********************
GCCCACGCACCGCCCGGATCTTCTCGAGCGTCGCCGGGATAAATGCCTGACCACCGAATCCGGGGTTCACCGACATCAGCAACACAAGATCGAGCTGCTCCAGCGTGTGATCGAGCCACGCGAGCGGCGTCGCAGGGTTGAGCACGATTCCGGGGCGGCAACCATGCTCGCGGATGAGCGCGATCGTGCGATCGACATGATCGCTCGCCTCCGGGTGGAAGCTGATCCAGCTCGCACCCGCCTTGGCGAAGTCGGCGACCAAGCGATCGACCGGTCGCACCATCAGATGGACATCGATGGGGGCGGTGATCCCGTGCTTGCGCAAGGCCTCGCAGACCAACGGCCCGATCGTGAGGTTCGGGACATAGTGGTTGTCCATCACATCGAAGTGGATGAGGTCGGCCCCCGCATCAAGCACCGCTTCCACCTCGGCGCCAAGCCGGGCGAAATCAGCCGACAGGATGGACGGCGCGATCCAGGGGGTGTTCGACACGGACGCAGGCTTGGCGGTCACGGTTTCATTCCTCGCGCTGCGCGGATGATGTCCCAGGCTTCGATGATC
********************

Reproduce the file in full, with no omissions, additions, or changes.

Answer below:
GCCCACGCACCGCCCGGATCTTCTCGAGCGTCGCCGGGATAAATGCCTGACCACCGAATCCGGGGTTCACCGACATCAGCAACACAAGATCGAGCTGCTCCAGCGTGTGATCGAGCCACGCGAGCGGCGTCGCAGGGTTGAGCACGATTCCGGGGCGGCAACCATGCTCGCGGATGAGCGCGATCGTGCGATCGACATGATCGCTCGCCTCCGGGTGGAAGCTGATCCAGCTCGCACCCGCCTTGGCGAAGTCGGCGACCAAGCGATCGACCGGTCGCACCATCAGATGGACATCGATGGGGGCGGTGATCCCGTGCTTGCGCAAGGCCTCGCAGACCAACGGCCCGATCGTGAGGTTCGGGACATAGTGGTTGTCCATCACATCGAAGTGGATGAGGTCGGCCCCCGCATCAAGCACCGCTTCCACCTCGGCGCCAAGCCGGGCGAAATCAGCCGACAGGATGGACGGCGCGATCCAGGGGGTGTTCGACACGGACGCAGGCTTGGCGGTCACGGTTTCATTCCTCGCGCTGCGCGGATGATGTCCCAGGCTTCGATGATC